Generals plead for nuclear arms ban

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Washington (AP) - The former commander of the United States nuclear arsenal has said that the nation's nuclear policy is fundamentally irrational, The Washington Post reported yesterday.

The retired Air Force General, George Lee Butler, said: "Nuclear weapons are inherently dangerous, hugely expensive, militarily inefficient and morally indefensible."

General Butler, 57, a former commander in chief of the Strategic Air Command, based in Omaha, Nebraska, who retired in 1994, was due to speak on the dangers of nuclear war in a lunchtime address later yesterday at the National Press Club, where he was expected to be joined in a plea for reducing nuclear arms by Andrew Goodpaster, a former supreme allied commander in Europe, and 60 other generals and admirals from around the world. They are to issue a joint statement today calling for nuclear powers to begin moving toward abolition of the weapons.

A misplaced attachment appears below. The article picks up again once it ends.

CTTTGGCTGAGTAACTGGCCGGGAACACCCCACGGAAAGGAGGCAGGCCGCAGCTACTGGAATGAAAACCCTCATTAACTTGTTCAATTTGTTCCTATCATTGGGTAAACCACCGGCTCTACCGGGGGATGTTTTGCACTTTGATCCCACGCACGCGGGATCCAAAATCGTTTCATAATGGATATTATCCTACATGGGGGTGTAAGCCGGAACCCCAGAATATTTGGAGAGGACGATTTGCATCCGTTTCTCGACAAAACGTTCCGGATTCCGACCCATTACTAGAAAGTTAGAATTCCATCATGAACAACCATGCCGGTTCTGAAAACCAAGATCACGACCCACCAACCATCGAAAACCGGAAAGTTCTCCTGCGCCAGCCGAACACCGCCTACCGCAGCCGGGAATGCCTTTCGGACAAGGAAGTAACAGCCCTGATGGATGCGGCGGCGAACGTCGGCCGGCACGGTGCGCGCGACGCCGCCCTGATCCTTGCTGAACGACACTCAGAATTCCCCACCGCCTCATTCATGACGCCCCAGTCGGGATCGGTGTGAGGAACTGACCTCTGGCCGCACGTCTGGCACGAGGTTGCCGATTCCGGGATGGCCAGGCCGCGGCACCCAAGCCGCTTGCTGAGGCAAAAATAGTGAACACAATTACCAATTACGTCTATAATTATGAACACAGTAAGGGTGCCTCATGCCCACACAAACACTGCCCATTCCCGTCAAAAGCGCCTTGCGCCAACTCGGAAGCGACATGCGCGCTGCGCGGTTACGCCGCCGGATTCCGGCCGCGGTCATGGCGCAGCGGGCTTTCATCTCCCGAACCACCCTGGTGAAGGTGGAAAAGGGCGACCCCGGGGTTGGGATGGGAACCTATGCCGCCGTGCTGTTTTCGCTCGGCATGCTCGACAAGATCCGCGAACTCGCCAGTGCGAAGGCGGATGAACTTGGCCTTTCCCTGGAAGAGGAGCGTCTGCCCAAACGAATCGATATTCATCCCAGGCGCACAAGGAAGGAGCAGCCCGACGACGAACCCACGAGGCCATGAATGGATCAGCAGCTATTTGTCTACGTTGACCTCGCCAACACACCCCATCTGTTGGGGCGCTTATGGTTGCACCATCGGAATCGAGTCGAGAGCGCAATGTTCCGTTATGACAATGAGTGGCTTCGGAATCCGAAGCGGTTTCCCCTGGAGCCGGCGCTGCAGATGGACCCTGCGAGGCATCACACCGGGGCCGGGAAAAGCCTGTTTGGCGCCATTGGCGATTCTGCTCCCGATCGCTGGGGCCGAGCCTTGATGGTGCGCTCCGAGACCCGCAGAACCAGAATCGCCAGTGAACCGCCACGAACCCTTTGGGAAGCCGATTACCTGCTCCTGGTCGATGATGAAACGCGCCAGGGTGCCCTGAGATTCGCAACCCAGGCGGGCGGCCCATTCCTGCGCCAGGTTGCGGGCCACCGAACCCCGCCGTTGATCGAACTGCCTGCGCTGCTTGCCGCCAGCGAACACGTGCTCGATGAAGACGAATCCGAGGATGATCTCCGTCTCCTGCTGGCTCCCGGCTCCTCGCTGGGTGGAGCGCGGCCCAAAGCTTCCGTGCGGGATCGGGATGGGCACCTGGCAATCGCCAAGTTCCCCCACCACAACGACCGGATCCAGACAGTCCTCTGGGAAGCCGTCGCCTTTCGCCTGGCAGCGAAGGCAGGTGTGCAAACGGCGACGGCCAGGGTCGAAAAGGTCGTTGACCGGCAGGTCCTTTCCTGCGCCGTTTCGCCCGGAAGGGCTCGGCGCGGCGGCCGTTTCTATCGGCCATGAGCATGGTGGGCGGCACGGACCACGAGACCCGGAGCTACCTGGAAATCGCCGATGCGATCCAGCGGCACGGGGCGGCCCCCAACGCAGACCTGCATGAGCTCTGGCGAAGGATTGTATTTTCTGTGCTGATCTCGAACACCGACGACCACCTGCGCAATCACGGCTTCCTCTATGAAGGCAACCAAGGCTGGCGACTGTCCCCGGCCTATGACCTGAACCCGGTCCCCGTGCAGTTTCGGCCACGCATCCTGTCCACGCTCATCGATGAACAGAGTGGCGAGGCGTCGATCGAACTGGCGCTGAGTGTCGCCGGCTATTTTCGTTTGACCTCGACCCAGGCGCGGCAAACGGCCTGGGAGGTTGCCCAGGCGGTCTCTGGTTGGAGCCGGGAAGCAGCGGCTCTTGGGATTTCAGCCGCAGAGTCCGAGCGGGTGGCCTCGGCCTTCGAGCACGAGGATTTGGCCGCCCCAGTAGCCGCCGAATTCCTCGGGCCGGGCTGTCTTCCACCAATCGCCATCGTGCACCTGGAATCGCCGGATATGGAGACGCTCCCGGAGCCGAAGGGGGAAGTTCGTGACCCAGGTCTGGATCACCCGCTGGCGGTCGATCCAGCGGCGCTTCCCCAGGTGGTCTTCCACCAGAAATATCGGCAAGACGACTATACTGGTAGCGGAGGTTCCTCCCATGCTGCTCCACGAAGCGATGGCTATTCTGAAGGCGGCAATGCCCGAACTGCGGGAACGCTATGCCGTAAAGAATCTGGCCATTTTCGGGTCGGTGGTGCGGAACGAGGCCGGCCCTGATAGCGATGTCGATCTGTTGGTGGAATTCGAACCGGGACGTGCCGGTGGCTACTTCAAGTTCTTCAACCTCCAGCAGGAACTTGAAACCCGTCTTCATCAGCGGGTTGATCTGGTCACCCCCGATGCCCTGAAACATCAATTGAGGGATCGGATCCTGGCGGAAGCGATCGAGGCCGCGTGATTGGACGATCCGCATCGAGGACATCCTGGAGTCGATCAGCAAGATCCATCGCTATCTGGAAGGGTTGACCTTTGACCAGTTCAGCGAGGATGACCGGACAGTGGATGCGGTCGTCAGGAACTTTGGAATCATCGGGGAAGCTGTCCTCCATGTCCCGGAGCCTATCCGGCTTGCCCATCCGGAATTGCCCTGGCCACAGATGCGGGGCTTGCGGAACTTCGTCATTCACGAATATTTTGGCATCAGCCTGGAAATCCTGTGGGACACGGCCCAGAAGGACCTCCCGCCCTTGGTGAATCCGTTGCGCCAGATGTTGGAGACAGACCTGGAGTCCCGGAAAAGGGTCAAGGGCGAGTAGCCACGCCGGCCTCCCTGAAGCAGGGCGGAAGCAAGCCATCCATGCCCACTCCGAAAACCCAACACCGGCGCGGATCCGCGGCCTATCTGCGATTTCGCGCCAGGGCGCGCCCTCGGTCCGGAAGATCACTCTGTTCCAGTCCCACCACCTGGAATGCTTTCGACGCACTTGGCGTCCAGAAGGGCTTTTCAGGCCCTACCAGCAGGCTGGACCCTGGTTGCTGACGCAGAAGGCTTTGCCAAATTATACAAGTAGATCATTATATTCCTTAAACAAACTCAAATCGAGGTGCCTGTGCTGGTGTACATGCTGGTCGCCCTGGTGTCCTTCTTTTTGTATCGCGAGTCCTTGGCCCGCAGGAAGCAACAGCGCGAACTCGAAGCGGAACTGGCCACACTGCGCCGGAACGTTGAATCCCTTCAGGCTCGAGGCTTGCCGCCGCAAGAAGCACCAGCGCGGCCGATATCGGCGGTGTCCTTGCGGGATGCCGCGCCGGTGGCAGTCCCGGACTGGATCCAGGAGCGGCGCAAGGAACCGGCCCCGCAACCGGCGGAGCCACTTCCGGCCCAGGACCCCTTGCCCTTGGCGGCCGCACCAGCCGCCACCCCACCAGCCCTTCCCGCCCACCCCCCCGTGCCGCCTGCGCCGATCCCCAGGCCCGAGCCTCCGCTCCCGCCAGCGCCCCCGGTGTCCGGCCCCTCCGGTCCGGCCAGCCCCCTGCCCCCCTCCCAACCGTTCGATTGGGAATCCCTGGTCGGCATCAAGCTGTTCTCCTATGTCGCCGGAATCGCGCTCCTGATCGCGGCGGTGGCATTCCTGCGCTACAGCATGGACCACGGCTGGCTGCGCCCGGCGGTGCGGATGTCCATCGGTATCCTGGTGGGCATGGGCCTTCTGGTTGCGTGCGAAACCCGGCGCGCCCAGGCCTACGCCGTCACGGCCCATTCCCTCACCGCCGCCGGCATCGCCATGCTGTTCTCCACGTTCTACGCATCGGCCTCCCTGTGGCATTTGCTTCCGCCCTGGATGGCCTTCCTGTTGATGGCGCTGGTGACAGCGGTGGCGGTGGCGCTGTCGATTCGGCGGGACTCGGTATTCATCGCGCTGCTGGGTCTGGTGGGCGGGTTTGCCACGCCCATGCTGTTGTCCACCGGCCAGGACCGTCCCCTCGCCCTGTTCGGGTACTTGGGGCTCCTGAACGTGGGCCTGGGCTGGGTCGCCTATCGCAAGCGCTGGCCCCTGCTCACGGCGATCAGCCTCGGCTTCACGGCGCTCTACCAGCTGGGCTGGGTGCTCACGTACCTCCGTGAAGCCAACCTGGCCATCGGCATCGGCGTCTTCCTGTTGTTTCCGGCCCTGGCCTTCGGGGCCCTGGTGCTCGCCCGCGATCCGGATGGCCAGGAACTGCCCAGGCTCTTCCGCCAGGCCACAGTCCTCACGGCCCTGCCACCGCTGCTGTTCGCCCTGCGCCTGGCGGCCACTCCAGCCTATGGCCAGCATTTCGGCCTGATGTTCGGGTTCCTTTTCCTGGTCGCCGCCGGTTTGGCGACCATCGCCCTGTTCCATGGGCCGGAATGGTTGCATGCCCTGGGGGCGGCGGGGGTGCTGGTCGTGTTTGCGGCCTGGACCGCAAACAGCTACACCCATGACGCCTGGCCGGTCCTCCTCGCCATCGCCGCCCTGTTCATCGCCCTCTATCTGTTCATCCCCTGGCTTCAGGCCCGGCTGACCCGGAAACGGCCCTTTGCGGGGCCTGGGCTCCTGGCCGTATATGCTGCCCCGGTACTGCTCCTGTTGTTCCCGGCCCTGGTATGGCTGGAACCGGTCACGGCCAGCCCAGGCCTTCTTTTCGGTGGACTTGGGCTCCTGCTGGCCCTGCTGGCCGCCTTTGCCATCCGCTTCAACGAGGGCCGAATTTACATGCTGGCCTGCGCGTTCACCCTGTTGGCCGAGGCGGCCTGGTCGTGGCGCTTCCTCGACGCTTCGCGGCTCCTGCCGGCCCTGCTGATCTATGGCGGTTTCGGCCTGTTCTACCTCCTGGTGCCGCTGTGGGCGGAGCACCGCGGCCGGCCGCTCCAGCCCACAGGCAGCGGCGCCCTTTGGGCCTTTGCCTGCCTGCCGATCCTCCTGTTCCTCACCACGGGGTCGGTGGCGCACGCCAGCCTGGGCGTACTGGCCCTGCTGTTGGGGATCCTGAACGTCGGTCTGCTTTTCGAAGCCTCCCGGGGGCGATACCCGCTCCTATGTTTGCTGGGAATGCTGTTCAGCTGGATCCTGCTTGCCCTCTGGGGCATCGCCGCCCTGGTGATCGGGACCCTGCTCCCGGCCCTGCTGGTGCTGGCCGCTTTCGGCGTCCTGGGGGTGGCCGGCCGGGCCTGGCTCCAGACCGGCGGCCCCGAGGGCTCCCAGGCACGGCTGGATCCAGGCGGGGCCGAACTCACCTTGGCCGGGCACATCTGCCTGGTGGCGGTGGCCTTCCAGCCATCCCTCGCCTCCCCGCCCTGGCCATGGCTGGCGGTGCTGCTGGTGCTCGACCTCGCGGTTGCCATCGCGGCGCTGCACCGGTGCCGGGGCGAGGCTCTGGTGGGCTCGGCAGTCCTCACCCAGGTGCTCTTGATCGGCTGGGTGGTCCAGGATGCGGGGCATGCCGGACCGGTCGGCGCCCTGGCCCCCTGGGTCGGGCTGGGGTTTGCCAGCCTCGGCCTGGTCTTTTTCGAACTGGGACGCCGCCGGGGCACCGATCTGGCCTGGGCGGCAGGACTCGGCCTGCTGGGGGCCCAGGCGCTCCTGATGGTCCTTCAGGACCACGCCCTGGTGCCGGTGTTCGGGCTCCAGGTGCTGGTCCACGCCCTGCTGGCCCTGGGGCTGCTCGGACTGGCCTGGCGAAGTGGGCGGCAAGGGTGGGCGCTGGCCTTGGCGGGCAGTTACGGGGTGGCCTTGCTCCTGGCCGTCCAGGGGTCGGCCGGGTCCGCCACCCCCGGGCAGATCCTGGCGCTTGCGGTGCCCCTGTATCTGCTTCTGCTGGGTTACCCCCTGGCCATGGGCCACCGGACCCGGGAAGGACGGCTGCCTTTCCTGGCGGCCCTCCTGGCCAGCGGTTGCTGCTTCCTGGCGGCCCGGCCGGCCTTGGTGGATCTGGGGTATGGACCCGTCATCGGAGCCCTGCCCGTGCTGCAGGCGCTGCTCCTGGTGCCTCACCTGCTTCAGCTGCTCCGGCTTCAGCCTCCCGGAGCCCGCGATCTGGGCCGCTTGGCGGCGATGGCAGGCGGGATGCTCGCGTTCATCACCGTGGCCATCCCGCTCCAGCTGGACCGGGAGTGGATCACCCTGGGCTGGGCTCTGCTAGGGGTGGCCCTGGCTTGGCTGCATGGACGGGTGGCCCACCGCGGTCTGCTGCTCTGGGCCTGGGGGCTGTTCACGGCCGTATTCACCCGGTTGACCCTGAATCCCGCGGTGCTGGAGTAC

People who say that nuclear arms still are necessary despite the end of the Cold War are lost in an "intellectual smog" that would force US commanders to decide in less than 30 minutes whether to launch a devastating retaliatory nuclear strike, General Butler told The Washington Post. He said he has come to believe that the threat of attack from Russia was grossly exaggerated.

He said he "really had been dealing with a caricature all those years" of a powerful, resilient enemy. Visiting Russia in 1994 persuaded him that military installations there "hardly warranted a conventional attack", much less a nuclear strike.

The US and Russia have not held formal negotiations on eliminating nuclear arsenals since President Bill Clinton took office. The administration has said that it would like to see ratification of a treaty on nuclear arms reduction by the Russian Parliament before holding more talks.